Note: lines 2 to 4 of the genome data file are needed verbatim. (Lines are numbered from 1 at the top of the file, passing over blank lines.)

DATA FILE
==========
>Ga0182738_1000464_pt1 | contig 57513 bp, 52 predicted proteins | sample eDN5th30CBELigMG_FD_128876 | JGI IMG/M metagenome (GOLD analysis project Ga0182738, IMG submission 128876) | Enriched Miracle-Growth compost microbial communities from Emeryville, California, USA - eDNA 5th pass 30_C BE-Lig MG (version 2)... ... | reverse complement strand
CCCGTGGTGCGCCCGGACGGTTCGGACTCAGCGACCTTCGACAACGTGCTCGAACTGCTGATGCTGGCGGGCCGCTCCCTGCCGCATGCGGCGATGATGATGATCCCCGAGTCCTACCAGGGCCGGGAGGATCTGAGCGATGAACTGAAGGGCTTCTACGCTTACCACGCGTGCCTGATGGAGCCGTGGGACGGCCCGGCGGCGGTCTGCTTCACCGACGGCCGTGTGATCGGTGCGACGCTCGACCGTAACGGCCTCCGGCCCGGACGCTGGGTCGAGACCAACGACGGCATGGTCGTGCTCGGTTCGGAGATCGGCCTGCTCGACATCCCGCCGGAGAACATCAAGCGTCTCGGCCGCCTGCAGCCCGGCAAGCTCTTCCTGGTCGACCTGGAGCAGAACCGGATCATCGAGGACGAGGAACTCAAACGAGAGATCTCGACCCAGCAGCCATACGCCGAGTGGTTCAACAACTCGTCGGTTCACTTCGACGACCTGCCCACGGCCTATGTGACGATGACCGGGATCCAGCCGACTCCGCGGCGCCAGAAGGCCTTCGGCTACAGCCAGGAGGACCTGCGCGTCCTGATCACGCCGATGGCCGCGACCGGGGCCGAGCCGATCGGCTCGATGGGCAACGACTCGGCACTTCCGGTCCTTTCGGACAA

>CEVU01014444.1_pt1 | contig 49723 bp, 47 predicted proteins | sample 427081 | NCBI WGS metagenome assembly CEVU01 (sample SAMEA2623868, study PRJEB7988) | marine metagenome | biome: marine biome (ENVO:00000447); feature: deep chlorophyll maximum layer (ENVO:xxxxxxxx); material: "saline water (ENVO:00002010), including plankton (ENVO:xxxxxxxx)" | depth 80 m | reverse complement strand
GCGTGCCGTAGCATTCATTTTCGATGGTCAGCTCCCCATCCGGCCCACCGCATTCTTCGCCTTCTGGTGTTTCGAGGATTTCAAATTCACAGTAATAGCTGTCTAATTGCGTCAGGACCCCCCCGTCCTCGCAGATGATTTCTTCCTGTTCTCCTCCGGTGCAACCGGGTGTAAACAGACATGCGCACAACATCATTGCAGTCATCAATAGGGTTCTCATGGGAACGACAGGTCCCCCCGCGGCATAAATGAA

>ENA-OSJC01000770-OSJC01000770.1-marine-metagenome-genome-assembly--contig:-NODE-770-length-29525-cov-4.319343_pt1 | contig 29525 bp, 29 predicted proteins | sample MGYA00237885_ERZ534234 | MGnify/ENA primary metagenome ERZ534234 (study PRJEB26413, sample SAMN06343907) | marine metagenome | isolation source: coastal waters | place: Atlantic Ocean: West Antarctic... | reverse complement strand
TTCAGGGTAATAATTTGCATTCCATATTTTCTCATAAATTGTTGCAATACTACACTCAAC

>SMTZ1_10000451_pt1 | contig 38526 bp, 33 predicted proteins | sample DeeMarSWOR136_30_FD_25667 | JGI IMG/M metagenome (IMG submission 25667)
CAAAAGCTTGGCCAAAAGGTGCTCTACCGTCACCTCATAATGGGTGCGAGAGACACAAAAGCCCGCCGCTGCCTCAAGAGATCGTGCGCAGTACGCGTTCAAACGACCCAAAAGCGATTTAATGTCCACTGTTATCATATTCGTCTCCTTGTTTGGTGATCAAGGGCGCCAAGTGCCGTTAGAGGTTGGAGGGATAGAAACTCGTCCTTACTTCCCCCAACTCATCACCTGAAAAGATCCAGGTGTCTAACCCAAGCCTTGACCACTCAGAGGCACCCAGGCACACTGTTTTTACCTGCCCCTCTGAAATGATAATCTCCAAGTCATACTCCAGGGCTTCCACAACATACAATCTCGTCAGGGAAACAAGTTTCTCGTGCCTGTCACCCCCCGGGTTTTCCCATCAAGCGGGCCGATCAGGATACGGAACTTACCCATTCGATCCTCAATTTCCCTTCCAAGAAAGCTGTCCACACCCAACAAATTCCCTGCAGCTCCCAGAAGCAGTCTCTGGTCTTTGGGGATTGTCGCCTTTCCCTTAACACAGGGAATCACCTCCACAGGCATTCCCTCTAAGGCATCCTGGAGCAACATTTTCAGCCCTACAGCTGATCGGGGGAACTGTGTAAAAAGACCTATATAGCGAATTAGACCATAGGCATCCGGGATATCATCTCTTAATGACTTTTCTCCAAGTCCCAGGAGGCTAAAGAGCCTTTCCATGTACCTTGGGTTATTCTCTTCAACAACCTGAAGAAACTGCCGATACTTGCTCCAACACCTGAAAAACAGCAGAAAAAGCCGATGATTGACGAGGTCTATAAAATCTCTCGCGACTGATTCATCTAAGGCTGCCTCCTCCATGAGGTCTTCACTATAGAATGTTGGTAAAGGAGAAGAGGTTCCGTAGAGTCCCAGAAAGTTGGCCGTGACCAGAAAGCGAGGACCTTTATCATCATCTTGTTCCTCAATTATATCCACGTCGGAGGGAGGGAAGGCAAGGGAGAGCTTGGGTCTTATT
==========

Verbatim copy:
CCCGTGGTGCGCCCGGACGGTTCGGACTCAGCGACCTTCGACAACGTGCTCGAACTGCTGATGCTGGCGGGCCGCTCCCTGCCGCATGCGGCGATGATGATGATCCCCGAGTCCTACCAGGGCCGGGAGGATCTGAGCGATGAACTGAAGGGCTTCTACGCTTACCACGCGTGCCTGATGGAGCCGTGGGACGGCCCGGCGGCGGTCTGCTTCACCGACGGCCGTGTGATCGGTGCGACGCTCGACCGTAACGGCCTCCGGCCCGGACGCTGGGTCGAGACCAACGACGGCATGGTCGTGCTCGGTTCGGAGATCGGCCTGCTCGACATCCCGCCGGAGAACATCAAGCGTCTCGGCCGCCTGCAGCCCGGCAAGCTCTTCCTGGTCGACCTGGAGCAGAACCGGATCATCGAGGACGAGGAACTCAAACGAGAGATCTCGACCCAGCAGCCATACGCCGAGTGGTTCAACAACTCGTCGGTTCACTTCGACGACCTGCCCACGGCCTATGTGACGATGACCGGGATCCAGCCGACTCCGCGGCGCCAGAAGGCCTTCGGCTACAGCCAGGAGGACCTGCGCGTCCTGATCACGCCGATGGCCGCGACCGGGGCCGAGCCGATCGGCTCGATGGGCAACGACTCGGCACTTCCGGTCCTTTCGGACAA

>CEVU01014444.1_pt1 | contig 49723 bp, 47 predicted proteins | sample 427081 | NCBI WGS metagenome assembly CEVU01 (sample SAMEA2623868, study PRJEB7988) | marine metagenome | biome: marine biome (ENVO:00000447); feature: deep chlorophyll maximum layer (ENVO:xxxxxxxx); material: "saline water (ENVO:00002010), including plankton (ENVO:xxxxxxxx)" | depth 80 m | reverse complement strand
GCGTGCCGTAGCATTCATTTTCGATGGTCAGCTCCCCATCCGGCCCACCGCATTCTTCGCCTTCTGGTGTTTCGAGGATTTCAAATTCACAGTAATAGCTGTCTAATTGCGTCAGGACCCCCCCGTCCTCGCAGATGATTTCTTCCTGTTCTCCTCCGGTGCAACCGGGTGTAAACAGACATGCGCACAACATCATTGCAGTCATCAATAGGGTTCTCATGGGAACGACAGGTCCCCCCGCGGCATAAATGAA